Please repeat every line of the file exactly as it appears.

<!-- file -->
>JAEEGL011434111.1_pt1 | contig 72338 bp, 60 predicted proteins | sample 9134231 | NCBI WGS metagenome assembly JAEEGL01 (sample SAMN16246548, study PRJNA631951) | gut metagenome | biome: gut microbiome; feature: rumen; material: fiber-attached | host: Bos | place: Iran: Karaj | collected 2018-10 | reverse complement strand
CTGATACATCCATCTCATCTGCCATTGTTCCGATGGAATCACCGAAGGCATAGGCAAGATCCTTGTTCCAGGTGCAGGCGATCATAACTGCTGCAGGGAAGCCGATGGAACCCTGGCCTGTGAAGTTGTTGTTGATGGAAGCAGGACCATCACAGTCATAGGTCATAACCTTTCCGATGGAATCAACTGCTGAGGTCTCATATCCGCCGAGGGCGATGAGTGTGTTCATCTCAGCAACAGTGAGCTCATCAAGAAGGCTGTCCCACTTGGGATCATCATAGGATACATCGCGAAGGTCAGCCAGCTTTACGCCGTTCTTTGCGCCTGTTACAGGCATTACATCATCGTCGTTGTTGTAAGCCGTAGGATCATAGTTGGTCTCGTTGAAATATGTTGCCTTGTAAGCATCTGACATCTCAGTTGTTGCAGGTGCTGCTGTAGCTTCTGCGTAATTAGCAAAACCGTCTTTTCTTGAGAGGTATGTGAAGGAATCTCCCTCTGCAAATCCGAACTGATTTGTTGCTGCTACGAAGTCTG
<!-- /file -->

>JAEEGL011434111.1_pt1 | contig 72338 bp, 60 predicted proteins | sample 9134231 | NCBI WGS metagenome assembly JAEEGL01 (sample SAMN16246548, study PRJNA631951) | gut metagenome | biome: gut microbiome; feature: rumen; material: fiber-attached | host: Bos | place: Iran: Karaj | collected 2018-10 | reverse complement strand
CTGATACATCCATCTCATCTGCCATTGTTCCGATGGAATCACCGAAGGCATAGGCAAGATCCTTGTTCCAGGTGCAGGCGATCATAACTGCTGCAGGGAAGCCGATGGAACCCTGGCCTGTGAAGTTGTTGTTGATGGAAGCAGGACCATCACAGTCATAGGTCATAACCTTTCCGATGGAATCAACTGCTGAGGTCTCATATCCGCCGAGGGCGATGAGTGTGTTCATCTCAGCAACAGTGAGCTCATCAAGAAGGCTGTCCCACTTGGGATCATCATAGGATACATCGCGAAGGTCAGCCAGCTTTACGCCGTTCTTTGCGCCTGTTACAGGCATTACATCATCGTCGTTGTTGTAAGCCGTAGGATCATAGTTGGTCTCGTTGAAATATGTTGCCTTGTAAGCATCTGACATCTCAGTTGTTGCAGGTGCTGCTGTAGCTTCTGCGTAATTAGCAAAACCGTCTTTTCTTGAGAGGTATGTGAAGGAATCTCCCTCTGCAAATCCGAACTGATTTGTTGCTGCTACGAAGTCTG